Derivatives, Volatility and Price Discovery
It is sometimes suggested that trading in derivatives leads to excessive volatility in underlying asset prices relative to what would be called for by fundamental values. These effects are tested by comparing the variances of price changes over different time horizons before and after the start of organized derivatives trading. It is found that ratios of the variances of multi-day and daily price movements decline for bond prices in the United States and Germany and for stock indices in the US, Japan and the UK, though no such effect is found for Japanese bonds. Other indicators confirm that serial correlation has tended to decline since the introduction of derivatives. While these results offer strong grounds for rejecting predictions of the destabilizing effects of derivatives, an alternative view, that derivatives accelerate the price-discovery functions of cash markets, cannot be definitively confirmed, given ambiguous breakpoint results and the many other contemporaneous developments in financial technology. Copyright 1999 by Blackwell Publishers Ltd.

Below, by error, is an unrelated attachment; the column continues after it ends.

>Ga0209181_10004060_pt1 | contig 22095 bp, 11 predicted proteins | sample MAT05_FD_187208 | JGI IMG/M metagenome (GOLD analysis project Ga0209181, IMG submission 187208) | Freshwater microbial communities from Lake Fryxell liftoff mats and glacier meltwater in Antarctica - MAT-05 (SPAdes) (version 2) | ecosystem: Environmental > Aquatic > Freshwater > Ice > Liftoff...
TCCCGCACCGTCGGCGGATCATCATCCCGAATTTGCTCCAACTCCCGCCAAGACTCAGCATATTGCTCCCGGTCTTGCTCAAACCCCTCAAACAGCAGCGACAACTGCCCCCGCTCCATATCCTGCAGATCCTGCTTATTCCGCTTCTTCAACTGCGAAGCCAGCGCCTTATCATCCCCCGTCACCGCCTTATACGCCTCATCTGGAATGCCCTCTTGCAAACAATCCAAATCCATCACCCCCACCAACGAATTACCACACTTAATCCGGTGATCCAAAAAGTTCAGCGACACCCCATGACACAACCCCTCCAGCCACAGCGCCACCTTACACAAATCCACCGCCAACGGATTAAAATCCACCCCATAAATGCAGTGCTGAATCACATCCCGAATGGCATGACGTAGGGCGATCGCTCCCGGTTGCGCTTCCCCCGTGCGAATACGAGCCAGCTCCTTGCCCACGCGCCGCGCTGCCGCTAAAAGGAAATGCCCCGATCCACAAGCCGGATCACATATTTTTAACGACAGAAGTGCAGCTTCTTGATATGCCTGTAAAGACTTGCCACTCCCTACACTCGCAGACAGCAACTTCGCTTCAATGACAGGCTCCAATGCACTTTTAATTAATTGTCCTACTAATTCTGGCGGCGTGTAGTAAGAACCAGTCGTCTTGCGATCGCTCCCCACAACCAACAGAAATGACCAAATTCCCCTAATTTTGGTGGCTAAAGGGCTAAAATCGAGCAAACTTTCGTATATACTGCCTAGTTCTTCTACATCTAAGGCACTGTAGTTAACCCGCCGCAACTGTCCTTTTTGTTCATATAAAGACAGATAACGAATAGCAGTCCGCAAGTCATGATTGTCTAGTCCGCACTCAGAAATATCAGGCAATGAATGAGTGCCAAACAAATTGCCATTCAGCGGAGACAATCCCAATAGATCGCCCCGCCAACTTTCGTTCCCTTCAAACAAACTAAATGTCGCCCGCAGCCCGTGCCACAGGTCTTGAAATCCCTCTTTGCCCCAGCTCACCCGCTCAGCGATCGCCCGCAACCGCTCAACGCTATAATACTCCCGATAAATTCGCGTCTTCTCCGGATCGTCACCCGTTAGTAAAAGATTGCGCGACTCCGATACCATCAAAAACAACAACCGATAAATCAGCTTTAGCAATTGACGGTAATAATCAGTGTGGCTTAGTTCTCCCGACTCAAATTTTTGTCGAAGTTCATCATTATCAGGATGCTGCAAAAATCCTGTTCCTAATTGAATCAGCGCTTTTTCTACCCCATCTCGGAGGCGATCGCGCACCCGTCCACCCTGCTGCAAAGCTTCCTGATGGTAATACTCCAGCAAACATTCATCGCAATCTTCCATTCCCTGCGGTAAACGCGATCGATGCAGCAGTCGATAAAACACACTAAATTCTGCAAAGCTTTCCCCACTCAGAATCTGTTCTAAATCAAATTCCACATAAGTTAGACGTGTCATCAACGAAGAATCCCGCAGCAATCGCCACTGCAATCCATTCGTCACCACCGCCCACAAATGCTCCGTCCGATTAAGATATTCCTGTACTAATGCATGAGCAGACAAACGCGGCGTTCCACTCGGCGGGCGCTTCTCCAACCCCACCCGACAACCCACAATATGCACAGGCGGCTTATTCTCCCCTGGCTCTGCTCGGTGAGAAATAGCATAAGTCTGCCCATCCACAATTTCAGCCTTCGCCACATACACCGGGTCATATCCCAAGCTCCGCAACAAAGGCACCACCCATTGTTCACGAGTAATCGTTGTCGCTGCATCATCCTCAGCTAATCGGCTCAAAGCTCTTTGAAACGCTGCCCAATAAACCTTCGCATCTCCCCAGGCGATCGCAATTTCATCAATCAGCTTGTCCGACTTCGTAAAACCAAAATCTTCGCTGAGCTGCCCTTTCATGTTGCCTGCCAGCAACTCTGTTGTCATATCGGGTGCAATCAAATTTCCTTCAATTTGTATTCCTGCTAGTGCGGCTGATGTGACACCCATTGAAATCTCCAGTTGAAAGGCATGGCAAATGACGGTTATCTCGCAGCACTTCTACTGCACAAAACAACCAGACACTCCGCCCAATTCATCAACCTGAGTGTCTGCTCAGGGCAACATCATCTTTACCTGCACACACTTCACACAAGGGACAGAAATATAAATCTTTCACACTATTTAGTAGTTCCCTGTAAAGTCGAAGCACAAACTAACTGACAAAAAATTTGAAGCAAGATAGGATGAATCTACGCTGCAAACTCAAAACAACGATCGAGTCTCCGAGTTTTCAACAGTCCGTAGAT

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Volume (Year): 2 (1999)
Issue (Month): 2 (July)
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